Publication: Monitor Volume: 3 Issue: 221

Ukrainian president Leonid Kuchma has announced that Ukraine is able and willing to send a peacekeeping unit to the Transdniester conflict theater. Kuchma was speaking at a news conference following a telephone call from Moldovan president Petru Lucinschi, who confirmed that both he and Transdniester leader Igor Smirnov desire the deployment of Ukrainian peacekeeping troops. Kuchma said that Ukraine is initiating talks with Russia with a view to sending a company-size unit to Transdniester’s Dubasari district, in order to guard the vital bridges over the Dniester there. Dubasari district’s population is mostly Ukrainian, Kuchma stated. He implied that sending that unit would constitute an initial step in a Ukrainian peacekeeping operation in Transdniester. The Ukrainian peacekeepers would add to, not replace, the existing Russian contingent. (Ukrainian agencies, November 24)

Russia has since 1992 exercised a "peacekeeping" monopoly in Transdniester. Originally comprised of six battalions from Russia’s interior (not from the 14th Army headquartered in Tiraspol), that contingent has gradually shrunk to two battalions because of financial constraints. The question of deploying Ukrainian peacekeeping troops became topical after Ukraine took on a mediating role, alongside Russia and the OSCE, in the Chisinau-Tiraspol political negotiations. However, Russia’s Foreign Ministry would accept only Ukrainian military observers, not troops.

Official Chisinau favors a Ukrainian military presence as a counterweight to the Russian presence. Tiraspol for its part regards a Ukrainian deployment as reinsurance in case Russia’s ex-14th Army ultimately withdraws from the region. Dubasari district is the most crucial one in the conflict theater: it is the site of the main bridges connecting the two banks of the Dniester, and it also contains the sole area held by Moldovan government troops on the Tiraspol-controlled left bank. The confrontation line bisects the district.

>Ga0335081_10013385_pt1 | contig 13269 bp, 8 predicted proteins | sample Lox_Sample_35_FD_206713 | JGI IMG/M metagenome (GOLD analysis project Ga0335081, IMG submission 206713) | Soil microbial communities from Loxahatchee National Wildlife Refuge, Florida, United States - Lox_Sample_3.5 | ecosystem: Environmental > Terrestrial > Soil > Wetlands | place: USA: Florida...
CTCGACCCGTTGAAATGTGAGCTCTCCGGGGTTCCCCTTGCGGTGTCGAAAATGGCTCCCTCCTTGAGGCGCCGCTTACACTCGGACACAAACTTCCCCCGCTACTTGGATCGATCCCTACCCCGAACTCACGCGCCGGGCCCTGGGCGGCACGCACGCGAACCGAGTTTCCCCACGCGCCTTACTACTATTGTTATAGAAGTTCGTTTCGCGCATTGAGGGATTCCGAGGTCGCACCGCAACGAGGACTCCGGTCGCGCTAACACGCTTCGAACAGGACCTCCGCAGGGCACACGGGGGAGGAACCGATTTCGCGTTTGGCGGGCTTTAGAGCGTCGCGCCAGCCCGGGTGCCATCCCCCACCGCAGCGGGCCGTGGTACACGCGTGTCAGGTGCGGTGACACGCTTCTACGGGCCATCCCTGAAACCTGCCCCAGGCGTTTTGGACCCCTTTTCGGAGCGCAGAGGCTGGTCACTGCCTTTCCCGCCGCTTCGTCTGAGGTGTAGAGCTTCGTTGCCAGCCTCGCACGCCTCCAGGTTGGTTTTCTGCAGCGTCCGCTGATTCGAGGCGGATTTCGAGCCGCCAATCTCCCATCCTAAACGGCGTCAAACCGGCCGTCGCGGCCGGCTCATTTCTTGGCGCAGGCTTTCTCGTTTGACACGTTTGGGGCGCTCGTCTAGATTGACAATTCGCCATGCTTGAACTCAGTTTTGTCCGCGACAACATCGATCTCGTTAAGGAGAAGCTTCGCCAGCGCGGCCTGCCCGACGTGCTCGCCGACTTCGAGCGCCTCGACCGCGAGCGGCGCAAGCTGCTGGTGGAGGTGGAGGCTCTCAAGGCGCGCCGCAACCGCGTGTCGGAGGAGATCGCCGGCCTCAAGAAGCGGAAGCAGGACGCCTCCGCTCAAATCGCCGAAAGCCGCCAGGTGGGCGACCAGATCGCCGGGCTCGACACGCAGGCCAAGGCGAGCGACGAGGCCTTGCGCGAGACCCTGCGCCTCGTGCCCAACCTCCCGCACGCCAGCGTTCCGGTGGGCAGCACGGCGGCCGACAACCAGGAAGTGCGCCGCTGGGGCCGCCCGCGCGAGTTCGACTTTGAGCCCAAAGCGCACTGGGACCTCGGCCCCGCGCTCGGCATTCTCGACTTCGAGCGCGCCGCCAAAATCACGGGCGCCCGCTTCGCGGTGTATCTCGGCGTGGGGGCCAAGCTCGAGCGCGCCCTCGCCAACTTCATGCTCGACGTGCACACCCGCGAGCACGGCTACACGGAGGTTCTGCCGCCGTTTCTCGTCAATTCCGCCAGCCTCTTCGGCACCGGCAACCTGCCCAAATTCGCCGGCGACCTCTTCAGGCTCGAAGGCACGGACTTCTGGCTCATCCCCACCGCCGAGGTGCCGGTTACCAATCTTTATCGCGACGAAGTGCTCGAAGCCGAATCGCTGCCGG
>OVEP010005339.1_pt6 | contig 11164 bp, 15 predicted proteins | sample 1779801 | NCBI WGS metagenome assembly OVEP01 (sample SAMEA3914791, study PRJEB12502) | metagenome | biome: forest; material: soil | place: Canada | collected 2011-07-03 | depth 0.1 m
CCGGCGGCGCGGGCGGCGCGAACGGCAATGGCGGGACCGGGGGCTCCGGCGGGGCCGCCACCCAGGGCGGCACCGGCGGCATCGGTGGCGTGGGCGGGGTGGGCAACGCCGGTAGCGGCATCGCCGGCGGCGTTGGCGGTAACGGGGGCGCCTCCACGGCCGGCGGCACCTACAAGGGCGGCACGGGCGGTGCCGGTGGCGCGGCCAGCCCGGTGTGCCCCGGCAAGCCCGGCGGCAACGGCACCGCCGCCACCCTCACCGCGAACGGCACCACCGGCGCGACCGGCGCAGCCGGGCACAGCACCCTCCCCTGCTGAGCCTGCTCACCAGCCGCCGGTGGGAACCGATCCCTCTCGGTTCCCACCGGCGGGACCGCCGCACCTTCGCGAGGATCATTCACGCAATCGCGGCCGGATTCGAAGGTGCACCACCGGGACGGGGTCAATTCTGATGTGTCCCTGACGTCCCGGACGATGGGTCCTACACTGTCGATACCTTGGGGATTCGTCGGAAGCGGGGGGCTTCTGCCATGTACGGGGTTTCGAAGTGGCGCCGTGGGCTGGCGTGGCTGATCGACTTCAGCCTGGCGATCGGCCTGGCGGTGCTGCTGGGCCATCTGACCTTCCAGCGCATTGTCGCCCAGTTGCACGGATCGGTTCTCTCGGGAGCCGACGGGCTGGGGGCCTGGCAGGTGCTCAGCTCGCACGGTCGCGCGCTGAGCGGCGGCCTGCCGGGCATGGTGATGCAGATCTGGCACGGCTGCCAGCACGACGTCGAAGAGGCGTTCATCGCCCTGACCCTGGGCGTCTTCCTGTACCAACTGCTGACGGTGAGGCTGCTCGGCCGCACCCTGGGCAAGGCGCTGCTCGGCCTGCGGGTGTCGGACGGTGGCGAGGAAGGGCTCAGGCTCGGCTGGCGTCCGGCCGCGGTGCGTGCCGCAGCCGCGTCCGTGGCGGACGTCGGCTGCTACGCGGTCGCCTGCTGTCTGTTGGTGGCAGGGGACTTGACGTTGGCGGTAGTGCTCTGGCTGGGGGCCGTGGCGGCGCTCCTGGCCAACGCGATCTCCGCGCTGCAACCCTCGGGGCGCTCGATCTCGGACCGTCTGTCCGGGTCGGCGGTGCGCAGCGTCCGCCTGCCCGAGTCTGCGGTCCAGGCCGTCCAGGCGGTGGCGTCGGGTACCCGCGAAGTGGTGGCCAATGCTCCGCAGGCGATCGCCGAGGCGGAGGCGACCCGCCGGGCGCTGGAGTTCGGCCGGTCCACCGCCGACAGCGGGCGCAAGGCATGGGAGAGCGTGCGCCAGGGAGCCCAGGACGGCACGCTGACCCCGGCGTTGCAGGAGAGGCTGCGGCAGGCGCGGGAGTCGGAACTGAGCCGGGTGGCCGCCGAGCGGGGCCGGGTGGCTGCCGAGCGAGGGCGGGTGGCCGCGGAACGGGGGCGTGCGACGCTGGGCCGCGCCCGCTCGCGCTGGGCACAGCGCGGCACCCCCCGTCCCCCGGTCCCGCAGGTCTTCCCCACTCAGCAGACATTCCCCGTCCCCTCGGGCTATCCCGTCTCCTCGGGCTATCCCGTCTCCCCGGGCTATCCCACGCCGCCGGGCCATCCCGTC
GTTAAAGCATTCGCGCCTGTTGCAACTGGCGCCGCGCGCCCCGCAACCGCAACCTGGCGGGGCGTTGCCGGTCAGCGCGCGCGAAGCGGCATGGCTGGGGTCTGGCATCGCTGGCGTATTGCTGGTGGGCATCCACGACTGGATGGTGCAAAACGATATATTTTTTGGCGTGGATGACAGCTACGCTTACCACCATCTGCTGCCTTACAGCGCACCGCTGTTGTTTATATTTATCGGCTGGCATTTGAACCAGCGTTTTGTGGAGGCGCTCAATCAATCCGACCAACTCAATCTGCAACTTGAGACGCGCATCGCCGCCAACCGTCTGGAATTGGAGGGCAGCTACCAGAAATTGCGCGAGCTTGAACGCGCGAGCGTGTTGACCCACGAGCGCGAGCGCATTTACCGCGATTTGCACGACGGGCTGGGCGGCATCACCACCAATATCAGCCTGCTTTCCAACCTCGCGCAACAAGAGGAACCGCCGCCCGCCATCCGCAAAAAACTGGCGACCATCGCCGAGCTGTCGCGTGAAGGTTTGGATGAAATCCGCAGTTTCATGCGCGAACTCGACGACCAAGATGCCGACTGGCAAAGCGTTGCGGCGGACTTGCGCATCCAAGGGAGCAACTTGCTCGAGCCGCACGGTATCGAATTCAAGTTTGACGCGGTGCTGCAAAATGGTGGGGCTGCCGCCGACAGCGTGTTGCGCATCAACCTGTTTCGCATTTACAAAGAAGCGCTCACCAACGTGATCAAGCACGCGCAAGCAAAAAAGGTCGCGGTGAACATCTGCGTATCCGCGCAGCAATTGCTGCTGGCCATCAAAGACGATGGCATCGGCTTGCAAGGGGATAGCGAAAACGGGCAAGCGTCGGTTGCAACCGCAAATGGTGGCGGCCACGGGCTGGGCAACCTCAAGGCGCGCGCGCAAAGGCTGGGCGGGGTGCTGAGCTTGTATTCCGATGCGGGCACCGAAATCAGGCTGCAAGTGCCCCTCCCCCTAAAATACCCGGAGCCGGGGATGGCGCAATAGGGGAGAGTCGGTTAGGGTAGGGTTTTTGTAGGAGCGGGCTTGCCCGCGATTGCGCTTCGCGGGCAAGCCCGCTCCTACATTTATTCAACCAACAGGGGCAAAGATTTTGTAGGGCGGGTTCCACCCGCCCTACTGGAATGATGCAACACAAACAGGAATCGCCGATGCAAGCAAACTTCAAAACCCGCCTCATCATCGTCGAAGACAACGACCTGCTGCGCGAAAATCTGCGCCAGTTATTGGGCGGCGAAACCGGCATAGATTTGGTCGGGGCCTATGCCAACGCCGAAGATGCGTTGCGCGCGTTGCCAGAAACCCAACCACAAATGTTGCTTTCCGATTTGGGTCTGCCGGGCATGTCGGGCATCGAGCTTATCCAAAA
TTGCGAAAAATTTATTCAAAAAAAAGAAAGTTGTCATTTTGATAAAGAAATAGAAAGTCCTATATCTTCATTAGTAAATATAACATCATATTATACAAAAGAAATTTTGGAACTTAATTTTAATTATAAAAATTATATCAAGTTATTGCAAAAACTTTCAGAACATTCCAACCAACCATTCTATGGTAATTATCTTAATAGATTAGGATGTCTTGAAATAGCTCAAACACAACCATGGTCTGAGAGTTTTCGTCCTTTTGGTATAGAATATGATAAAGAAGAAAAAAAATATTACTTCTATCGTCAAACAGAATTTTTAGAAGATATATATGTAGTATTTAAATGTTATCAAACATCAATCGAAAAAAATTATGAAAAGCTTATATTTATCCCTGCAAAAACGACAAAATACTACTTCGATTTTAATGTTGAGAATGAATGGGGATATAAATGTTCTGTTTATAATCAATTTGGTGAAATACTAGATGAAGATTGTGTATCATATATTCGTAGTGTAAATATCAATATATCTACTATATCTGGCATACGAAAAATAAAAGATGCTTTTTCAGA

Dubasari district’s population is 83 percent Moldovan, according to the last census (1989). Kuchma’s comment regarding the district’s population may have been aimed at facilitating internal political acceptance of the decision to send Ukrainian troops there. Ukrainians are the second-largest ethnic element in all Transdniester, ahead of Russians. Those Ukrainians are not part of a diaspora, since they are directly contiguous to the main body of the Ukrainian nation. Transdniester formed an autonomous Moldovan republic within Ukraine in the inter-war period. Kyiv has in the last few years gradually and unobtrusively competed with Russia for political influence in Transdniester. In the long run, Kyiv’s security interests are incompatible with the perpetuation of a Russian exclave and military outpost on Ukraine’s southwestern border. Moscow’s reaction to Kuchma’s proposal might provide an indication of Russia’s own long-term intentions regarding Transdniester and Moldova as a whole.

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